By the time publication day comes, what a columnist might say has likely been overtaken by events or by other commentaries. But what happens when a governor is arrested seems too important a constitutional issue to ignore – the more so if that county boss has no deputy.
It is interesting to reflect that one of the Punguza Mizigo proposals was to abolish the position of Deputy Governor.
The functions of deputy governors are not spelled out as clearly as those of the Deputy President. The County Governments Act says that the DG “deputizes” for the governor, while the Constitution says the deputy “acts” as governor when the latter is “absent”.
You can only deputize for someone who asks you to do so. But you might act as President or governor automatically because the usual officeholder is “absent”.
But what amounts to being “absent”? Is a governor absent because he or she is in Nairobi not in the county? Is a governor under arrest “absent”? Is a governor in hospital, but perfectly able to make decisions, absent? Presumably not. But is the governor in the same hospital bed, but not able to make decisions, absent or present? And with modern communications, a president who is overseas but not out of contact can do many things that he or she could do when in the country. And things that could not physically be done (like signing a Bill) could be delegated to the deputy. Is this absence? A common-sense approach is needed.
SUPPOSE THERE IS NO DEPUTY
No one except the DG may deputize for or act as governor when there is a governor in office.
Many have pointed out that if there is no governor and no DG the county assembly speaker acts as governor. Mostly, they have also commented that a governor who is on bail is still in office, even if unable to attend office. There is no vacancy in the Office of Governor.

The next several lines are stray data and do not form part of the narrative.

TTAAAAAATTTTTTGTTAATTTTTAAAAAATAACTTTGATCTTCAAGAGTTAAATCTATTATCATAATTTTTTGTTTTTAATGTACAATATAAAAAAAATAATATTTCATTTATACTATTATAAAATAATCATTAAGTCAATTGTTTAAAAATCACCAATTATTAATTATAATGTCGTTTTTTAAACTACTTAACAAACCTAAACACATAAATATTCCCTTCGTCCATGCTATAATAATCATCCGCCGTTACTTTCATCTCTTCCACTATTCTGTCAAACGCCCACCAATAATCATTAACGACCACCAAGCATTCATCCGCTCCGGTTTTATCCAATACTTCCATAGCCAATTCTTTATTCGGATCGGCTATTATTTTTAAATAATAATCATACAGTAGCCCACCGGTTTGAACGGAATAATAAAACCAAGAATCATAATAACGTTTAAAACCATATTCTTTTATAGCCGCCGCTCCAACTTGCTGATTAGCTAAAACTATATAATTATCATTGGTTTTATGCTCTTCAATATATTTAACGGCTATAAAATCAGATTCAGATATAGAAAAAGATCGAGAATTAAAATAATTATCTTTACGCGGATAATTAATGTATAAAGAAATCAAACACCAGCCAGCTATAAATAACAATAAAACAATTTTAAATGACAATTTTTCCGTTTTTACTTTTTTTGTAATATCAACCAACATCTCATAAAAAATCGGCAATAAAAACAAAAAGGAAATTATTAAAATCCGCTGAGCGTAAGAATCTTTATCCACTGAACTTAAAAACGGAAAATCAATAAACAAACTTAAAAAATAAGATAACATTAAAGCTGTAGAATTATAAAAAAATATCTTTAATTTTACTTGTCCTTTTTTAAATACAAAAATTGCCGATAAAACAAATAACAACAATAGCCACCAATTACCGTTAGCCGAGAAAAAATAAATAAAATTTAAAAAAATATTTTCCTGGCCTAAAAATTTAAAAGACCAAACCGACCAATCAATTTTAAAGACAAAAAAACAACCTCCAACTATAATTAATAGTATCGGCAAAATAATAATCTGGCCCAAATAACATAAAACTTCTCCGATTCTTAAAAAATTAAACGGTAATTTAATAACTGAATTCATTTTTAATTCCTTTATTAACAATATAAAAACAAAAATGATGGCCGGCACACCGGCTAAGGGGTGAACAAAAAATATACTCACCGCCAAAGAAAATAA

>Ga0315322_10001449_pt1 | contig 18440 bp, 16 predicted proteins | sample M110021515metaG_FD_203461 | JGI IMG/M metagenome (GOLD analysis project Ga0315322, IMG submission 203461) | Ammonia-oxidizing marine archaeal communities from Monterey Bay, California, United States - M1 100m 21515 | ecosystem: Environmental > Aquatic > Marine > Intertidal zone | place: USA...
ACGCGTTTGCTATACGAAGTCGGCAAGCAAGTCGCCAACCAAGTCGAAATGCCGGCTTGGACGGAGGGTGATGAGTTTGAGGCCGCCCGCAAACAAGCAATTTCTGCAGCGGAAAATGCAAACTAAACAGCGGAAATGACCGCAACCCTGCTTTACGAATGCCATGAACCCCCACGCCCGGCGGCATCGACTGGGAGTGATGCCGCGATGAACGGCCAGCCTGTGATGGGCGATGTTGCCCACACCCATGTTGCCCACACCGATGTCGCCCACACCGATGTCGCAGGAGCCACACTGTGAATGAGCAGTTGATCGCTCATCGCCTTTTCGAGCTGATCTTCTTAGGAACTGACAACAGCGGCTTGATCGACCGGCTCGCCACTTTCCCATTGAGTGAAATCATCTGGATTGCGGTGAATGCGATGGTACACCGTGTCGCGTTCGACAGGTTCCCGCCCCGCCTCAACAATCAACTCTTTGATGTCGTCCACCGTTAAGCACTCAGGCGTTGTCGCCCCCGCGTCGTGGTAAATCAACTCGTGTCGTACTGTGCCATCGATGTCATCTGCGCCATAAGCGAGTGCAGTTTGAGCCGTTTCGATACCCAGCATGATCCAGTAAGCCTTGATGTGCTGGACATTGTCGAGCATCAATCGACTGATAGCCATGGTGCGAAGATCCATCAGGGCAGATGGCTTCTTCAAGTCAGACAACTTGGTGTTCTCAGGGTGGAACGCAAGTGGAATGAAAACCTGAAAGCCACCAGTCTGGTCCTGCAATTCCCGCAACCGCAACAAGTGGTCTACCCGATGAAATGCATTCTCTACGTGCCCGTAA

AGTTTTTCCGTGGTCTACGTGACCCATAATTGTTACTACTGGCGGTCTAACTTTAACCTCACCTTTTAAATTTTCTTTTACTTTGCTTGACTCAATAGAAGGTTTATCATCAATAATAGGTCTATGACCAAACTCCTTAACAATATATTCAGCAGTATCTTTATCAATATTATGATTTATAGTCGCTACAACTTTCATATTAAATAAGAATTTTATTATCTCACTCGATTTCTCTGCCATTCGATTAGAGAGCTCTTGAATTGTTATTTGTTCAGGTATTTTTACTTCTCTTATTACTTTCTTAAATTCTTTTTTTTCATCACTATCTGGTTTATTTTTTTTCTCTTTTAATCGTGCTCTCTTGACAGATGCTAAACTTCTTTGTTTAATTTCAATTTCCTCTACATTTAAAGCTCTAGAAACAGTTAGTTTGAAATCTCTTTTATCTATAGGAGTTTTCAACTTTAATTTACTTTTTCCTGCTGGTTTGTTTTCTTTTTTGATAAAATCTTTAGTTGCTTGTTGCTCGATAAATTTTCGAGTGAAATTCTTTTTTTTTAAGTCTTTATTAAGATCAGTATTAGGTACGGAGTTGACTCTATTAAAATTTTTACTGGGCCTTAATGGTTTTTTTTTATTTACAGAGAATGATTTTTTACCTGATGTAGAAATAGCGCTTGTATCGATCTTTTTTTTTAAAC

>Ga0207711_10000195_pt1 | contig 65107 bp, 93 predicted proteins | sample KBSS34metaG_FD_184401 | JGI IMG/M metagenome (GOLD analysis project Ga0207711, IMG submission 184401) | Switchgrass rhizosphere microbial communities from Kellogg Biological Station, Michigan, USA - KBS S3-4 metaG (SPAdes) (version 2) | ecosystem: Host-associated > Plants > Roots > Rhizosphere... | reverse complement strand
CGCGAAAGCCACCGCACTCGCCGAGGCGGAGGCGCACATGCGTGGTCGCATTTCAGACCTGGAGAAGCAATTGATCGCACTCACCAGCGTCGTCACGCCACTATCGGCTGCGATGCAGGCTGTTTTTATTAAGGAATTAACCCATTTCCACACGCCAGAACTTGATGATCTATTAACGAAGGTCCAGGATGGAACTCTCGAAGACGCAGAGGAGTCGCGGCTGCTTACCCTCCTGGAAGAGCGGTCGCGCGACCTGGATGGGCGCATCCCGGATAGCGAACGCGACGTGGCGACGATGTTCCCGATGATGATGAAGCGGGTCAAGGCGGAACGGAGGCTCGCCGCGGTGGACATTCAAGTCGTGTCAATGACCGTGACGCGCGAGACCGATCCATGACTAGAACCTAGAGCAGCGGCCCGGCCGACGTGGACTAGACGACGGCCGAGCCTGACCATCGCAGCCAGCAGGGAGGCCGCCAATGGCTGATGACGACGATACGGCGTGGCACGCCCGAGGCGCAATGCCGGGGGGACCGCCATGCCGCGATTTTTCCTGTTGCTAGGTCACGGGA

And, though judges have said something like “Naturally this prosecution must be treated as a matter of urgency”, Transparency International’s study of corruption cases shows that typically they take five to seven years. We can readily imagine how much ingenuity will be put into delaying the prosecution of such an accused person by their lawyers.
CAN A GOVERNOR BE COMPELLED TO APPOINT A DEPUTY?
Let us assume that not being able to go attend office does not prevent the governor from nominating a deputy. That is itself not an easy question – clearly simply staying away from a building marked “Governor’s Office” is not what the courts mean in their bail conditions.
The Supreme Court issued an advisory opinion on appointing a deputy: The governor must, within 14 days, nominate a person, and the County Assembly must vote on the nomination within 60 days. An effort to get this into an Act has been stuck in Parliament.
Since the Supreme Court has ruled that its advisory opinions must be followed, a court action to compel a governor to take this action ought to succeed – and produce a DG (and therefore someone to deputise).